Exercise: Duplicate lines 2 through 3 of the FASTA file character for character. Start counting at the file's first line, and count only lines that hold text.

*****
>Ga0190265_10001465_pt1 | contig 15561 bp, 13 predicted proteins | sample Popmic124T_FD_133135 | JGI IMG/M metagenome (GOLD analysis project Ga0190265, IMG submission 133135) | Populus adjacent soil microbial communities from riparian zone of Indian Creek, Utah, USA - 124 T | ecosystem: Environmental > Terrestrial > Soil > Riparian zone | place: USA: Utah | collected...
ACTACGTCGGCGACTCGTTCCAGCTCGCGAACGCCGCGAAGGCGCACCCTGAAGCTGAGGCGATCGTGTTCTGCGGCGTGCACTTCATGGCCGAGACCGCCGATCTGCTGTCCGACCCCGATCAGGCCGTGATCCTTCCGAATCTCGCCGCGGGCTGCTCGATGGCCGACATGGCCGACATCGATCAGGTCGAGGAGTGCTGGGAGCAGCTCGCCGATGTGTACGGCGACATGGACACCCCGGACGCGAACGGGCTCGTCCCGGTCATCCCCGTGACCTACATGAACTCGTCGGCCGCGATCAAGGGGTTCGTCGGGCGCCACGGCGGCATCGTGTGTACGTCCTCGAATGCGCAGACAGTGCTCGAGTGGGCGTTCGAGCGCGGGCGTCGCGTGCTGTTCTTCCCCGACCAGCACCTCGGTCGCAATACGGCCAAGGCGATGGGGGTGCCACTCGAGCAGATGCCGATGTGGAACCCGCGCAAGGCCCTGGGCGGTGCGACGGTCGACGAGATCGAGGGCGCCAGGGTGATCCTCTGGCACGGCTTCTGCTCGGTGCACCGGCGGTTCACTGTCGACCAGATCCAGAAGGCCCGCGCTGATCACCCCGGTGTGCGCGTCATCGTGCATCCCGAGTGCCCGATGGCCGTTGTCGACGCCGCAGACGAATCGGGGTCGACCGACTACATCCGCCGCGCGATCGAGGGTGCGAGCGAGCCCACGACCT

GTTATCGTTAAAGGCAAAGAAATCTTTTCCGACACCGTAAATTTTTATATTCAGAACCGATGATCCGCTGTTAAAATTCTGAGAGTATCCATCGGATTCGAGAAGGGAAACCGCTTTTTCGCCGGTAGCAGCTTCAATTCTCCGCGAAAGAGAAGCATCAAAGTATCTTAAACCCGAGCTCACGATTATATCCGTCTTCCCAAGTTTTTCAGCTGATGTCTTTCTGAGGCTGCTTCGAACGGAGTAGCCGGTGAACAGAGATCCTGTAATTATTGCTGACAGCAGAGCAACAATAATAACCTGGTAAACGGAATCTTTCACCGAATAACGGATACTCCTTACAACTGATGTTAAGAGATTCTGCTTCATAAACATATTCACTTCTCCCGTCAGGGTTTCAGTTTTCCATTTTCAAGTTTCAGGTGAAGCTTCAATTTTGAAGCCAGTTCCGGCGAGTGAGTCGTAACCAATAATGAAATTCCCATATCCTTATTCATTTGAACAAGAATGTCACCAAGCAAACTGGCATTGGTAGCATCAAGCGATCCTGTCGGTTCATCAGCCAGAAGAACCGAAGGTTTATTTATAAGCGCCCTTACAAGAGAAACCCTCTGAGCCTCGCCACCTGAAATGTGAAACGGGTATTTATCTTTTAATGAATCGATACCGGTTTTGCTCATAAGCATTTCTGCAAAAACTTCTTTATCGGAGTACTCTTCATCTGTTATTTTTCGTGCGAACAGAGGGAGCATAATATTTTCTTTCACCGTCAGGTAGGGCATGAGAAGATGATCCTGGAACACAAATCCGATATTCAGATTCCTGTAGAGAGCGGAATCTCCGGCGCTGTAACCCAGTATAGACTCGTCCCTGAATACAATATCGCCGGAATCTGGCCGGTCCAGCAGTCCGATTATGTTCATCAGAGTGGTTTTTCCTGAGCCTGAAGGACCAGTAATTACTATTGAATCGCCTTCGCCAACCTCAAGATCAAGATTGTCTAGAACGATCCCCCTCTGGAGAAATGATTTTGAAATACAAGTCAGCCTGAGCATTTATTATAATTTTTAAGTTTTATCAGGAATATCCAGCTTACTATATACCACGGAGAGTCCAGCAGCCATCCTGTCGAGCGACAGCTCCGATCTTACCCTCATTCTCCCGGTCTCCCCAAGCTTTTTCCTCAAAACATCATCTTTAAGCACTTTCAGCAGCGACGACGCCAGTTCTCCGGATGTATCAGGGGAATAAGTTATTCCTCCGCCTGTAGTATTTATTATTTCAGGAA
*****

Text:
ACTACGTCGGCGACTCGTTCCAGCTCGCGAACGCCGCGAAGGCGCACCCTGAAGCTGAGGCGATCGTGTTCTGCGGCGTGCACTTCATGGCCGAGACCGCCGATCTGCTGTCCGACCCCGATCAGGCCGTGATCCTTCCGAATCTCGCCGCGGGCTGCTCGATGGCCGACATGGCCGACATCGATCAGGTCGAGGAGTGCTGGGAGCAGCTCGCCGATGTGTACGGCGACATGGACACCCCGGACGCGAACGGGCTCGTCCCGGTCATCCCCGTGACCTACATGAACTCGTCGGCCGCGATCAAGGGGTTCGTCGGGCGCCACGGCGGCATCGTGTGTACGTCCTCGAATGCGCAGACAGTGCTCGAGTGGGCGTTCGAGCGCGGGCGTCGCGTGCTGTTCTTCCCCGACCAGCACCTCGGTCGCAATACGGCCAAGGCGATGGGGGTGCCACTCGAGCAGATGCCGATGTGGAACCCGCGCAAGGCCCTGGGCGGTGCGACGGTCGACGAGATCGAGGGCGCCAGGGTGATCCTCTGGCACGGCTTCTGCTCGGTGCACCGGCGGTTCACTGTCGACCAGATCCAGAAGGCCCGCGCTGATCACCCCGGTGTGCGCGTCATCGTGCATCCCGAGTGCCCGATGGCCGTTGTCGACGCCGCAGACGAATCGGGGTCGACCGACTACATCCGCCGCGCGATCGAGGGTGCGAGCGAGCCCACGACCT

GTTATCGTTAAAGGCAAAGAAATCTTTTCCGACACCGTAAATTTTTATATTCAGAACCGATGATCCGCTGTTAAAATTCTGAGAGTATCCATCGGATTCGAGAAGGGAAACCGCTTTTTCGCCGGTAGCAGCTTCAATTCTCCGCGAAAGAGAAGCATCAAAGTATCTTAAACCCGAGCTCACGATTATATCCGTCTTCCCAAGTTTTTCAGCTGATGTCTTTCTGAGGCTGCTTCGAACGGAGTAGCCGGTGAACAGAGATCCTGTAATTATTGCTGACAGCAGAGCAACAATAATAACCTGGTAAACGGAATCTTTCACCGAATAACGGATACTCCTTACAACTGATGTTAAGAGATTCTGCTTCATAAACATATTCACTTCTCCCGTCAGGGTTTCAGTTTTCCATTTTCAAGTTTCAGGTGAAGCTTCAATTTTGAAGCCAGTTCCGGCGAGTGAGTCGTAACCAATAATGAAATTCCCATATCCTTATTCATTTGAACAAGAATGTCACCAAGCAAACTGGCATTGGTAGCATCAAGCGATCCTGTCGGTTCATCAGCCAGAAGAACCGAAGGTTTATTTATAAGCGCCCTTACAAGAGAAACCCTCTGAGCCTCGCCACCTGAAATGTGAAACGGGTATTTATCTTTTAATGAATCGATACCGGTTTTGCTCATAAGCATTTCTGCAAAAACTTCTTTATCGGAGTACTCTTCATCTGTTATTTTTCGTGCGAACAGAGGGAGCATAATATTTTCTTTCACCGTCAGGTAGGGCATGAGAAGATGATCCTGGAACACAAATCCGATATTCAGATTCCTGTAGAGAGCGGAATCTCCGGCGCTGTAACCCAGTATAGACTCGTCCCTGAATACAATATCGCCGGAATCTGGCCGGTCCAGCAGTCCGATTATGTTCATCAGAGTGGTTTTTCCTGAGCCTGAAGGACCAGTAATTACTATTGAATCGCCTTCGCCAACCTCAAGATCAAGATTGTCTAGAACGATCCCCCTCTGGAGAAATGATTTTGAAATACAAGTCAGCCTGAGCATTTATTATAATTTTTAAGTTTTATCAGGAATATCCAGCTTACTATATACCACGGAGAGTCCAGCAGCCATCCTGTCGAGCGACAGCTCCGATCTTACCCTCATTCTCCCGGTCTCCCCAAGCTTTTTCCTCAAAACATCATCTTTAAGCACTTTCAGCAGCGACGACGCCAGTTCTCCGGATGTATCAGGGGAATAAGTTATTCCTCCGCCTGTAGTATTTATTATTTCAGGAA